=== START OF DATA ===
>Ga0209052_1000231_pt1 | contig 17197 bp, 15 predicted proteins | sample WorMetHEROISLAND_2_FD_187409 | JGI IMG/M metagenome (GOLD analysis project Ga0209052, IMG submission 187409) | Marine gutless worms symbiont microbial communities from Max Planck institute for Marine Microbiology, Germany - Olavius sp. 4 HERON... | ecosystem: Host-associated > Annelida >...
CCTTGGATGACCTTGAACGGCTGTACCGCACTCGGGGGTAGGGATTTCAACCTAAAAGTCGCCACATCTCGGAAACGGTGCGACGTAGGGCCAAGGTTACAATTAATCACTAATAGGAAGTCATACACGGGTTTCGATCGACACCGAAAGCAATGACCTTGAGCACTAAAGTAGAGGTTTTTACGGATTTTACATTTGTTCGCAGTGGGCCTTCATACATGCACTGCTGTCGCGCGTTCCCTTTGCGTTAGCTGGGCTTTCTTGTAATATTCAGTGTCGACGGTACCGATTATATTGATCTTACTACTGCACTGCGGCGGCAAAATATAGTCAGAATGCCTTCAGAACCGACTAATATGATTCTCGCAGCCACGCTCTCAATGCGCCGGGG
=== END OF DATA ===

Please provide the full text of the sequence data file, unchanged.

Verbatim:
>Ga0209052_1000231_pt1 | contig 17197 bp, 15 predicted proteins | sample WorMetHEROISLAND_2_FD_187409 | JGI IMG/M metagenome (GOLD analysis project Ga0209052, IMG submission 187409) | Marine gutless worms symbiont microbial communities from Max Planck institute for Marine Microbiology, Germany - Olavius sp. 4 HERON... | ecosystem: Host-associated > Annelida >...
CCTTGGATGACCTTGAACGGCTGTACCGCACTCGGGGGTAGGGATTTCAACCTAAAAGTCGCCACATCTCGGAAACGGTGCGACGTAGGGCCAAGGTTACAATTAATCACTAATAGGAAGTCATACACGGGTTTCGATCGACACCGAAAGCAATGACCTTGAGCACTAAAGTAGAGGTTTTTACGGATTTTACATTTGTTCGCAGTGGGCCTTCATACATGCACTGCTGTCGCGCGTTCCCTTTGCGTTAGCTGGGCTTTCTTGTAATATTCAGTGTCGACGGTACCGATTATATTGATCTTACTACTGCACTGCGGCGGCAAAATATAGTCAGAATGCCTTCAGAACCGACTAATATGATTCTCGCAGCCACGCTCTCAATGCGCCGGGG